What is gene expression? A DNA instruction manual
The Takeaway: Gene expression is the way that the information encoded on a gene gets turned into a function. Gene expression is important because it can control when and where RNA molecules and proteins are made, and how much of them are produced. Gene expression can be halted using CRISPR gene editing technology, but it is distinctly different from DNA replication.
Gene expression is the biological process in which the information on a gene is turned into a function. Gene expression can produce proteins or non-coding RNA that affect a phenotype, including transfer RNA and small nuclear RNA. First formulated in the 1950s, gene expression is a process used by all known life forms to generate the molecular machinery that makes life possible, and it involves several key mechanisms, including transcription, mRNA processing, non-coding RNA maturation, translation and translocation, folding, and RNA and protein transport. Let’s look more closely at this important function and get a gene expression definition.
What is gene expression?
The concept of gene expression was mapped out by Francis Crick in 1958. Crick, famous as one of the founders of the structure of DNA, first presented the idea in a symposium then expanded on it in 1970 in an article in Nature, where he described his take on the “central dogma of molecular biology” and how information can or cannot be transferred from a protein to another protein or a nucleic acid. The idea of gene expression was further explained in the discoveries of reverse transcription and RNA replication.
Why is gene expression important?
Gene expression is used by all forms of life to guide how molecular life functions. Gene expression explains how the genotype produces a phenotype, which is the observable traits of an organism.
What are the key parts of gene expression?
The key parts of gene expression, in rough order of appearance, include:
- Transcription: The production of an RNA copy from a DNA strand; this is performed by RNA polymerases that add one ribonucleotide at a time to an RNA strand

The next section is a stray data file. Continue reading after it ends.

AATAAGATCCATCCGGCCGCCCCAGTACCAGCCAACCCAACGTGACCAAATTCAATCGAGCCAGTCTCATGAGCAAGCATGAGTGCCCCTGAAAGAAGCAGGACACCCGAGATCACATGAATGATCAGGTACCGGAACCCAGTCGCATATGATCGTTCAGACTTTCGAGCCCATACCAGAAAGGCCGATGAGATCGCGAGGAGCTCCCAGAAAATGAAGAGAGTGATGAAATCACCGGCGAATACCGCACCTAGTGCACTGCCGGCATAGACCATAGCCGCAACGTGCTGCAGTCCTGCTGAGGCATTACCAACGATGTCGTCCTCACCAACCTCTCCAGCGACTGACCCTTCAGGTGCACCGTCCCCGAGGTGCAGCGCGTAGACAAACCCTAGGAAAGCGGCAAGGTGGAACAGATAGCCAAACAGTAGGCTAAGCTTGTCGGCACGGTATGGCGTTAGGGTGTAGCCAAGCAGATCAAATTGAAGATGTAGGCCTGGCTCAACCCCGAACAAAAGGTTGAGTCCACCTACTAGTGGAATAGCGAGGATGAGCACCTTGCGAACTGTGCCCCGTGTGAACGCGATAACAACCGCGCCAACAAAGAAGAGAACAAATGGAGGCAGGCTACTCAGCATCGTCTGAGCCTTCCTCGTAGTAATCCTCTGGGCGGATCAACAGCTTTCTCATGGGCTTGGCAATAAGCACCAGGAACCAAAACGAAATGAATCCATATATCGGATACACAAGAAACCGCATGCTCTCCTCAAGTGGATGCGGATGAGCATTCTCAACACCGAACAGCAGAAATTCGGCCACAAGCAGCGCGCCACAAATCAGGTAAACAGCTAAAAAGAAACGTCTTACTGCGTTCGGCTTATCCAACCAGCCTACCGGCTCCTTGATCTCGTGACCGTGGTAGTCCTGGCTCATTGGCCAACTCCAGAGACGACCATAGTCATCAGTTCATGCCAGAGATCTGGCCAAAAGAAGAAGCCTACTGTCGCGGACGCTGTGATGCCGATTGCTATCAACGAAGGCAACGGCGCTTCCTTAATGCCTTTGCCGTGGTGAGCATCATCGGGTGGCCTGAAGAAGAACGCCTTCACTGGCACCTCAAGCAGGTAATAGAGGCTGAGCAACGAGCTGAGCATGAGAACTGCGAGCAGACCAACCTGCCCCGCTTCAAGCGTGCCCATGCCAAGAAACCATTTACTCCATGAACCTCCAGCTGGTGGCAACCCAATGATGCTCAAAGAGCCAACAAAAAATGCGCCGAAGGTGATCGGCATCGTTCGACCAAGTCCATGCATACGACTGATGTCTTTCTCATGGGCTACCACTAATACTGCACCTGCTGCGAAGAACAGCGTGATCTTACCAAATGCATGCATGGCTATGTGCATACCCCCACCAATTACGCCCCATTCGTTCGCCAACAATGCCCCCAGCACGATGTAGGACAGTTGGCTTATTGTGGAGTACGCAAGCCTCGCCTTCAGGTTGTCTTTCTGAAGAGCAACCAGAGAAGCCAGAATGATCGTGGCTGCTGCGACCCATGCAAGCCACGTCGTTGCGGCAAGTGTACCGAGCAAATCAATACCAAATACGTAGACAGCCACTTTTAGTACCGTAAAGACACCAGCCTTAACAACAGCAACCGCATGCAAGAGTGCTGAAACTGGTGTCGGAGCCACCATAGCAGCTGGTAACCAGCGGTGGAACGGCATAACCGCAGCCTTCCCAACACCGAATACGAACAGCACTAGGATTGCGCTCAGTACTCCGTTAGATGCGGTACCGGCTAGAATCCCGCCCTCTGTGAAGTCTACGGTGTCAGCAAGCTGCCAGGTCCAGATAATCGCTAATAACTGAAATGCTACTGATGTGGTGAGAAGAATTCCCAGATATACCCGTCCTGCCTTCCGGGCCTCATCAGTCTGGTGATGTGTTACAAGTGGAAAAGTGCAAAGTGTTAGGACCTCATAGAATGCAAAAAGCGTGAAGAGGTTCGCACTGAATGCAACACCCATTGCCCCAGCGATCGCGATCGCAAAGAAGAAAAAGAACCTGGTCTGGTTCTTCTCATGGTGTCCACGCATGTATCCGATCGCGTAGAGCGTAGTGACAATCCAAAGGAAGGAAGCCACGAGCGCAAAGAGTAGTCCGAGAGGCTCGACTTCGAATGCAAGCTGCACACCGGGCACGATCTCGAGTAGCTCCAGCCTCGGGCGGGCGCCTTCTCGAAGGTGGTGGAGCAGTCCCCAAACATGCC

- Translation: The process where proteins are made using templates created from RNA molecules, with the resultant protein being an amino acid sequence
- mRNA processing: Transcription of protein-coding genes creates messenger RNA (mRNA) that translates into a protein
- Non-coding RNA maturation: Non-coding RNA (ncRNA) are transcribed in different ways to go through additional processing
- RNA export: Most RNA eventually wind up moving from the nucleus to a cytoplasm, and are then transported through nuclear pores to the cytosol; this process uses specific proteins to move the RNA along
- Folding: In the folding process, the unstructured polypeptide folds into a functional coiled three-dimensional structure
- Translocation: The process by which proteins emerge and are directed to an eukaryote or prokaryote
- Protein transport: Some proteins leave the cell using an export pathway
What is gene expression regulation?
A gene’s functional products can't just show up whenever they want—there needs to be some sort of structure, and that is where regulation comes in. Regulation of gene expression refers to the amount and timing of the gene’s functional product. This regulation means that a cell produces only the genes it needs, and only when it needs them, which in turn means that the cell can react to changing environments, changing needs, and even damage.
How is gene expression measured?
Measuring the level at which any one gene is expressed in a cell is important in many pursuits, including bacterial resistance, cancer susceptibility, and viral infection identification. Measuring methods include:
- mRNA quantification: Use of northern blotting or reverse transcription quantitative PCR (RT-qPCR) to gain mRNA molecule size and sequence information
- mRNA/protein correlation: Correlation of a protein and an mRNA
- Protein quantification: Use of western blotting to gauge the size and identify of a protein
- Localization: As opposed to quantification, localization detects mRNA using a complementary mRNA strand and a protein, which results in the identification of its location
Gene expression and CRISPR-Cas9
While gene regulation has typically taken place using observation, CRISPR-Cas9 gene editing is shaking things up by permitting the precise handling of gene expression. IDT offers solutions across all gene expression needs. CRISPR can help researchers understand gene regulation and also alter gene expression and cellular state for a variety of uses.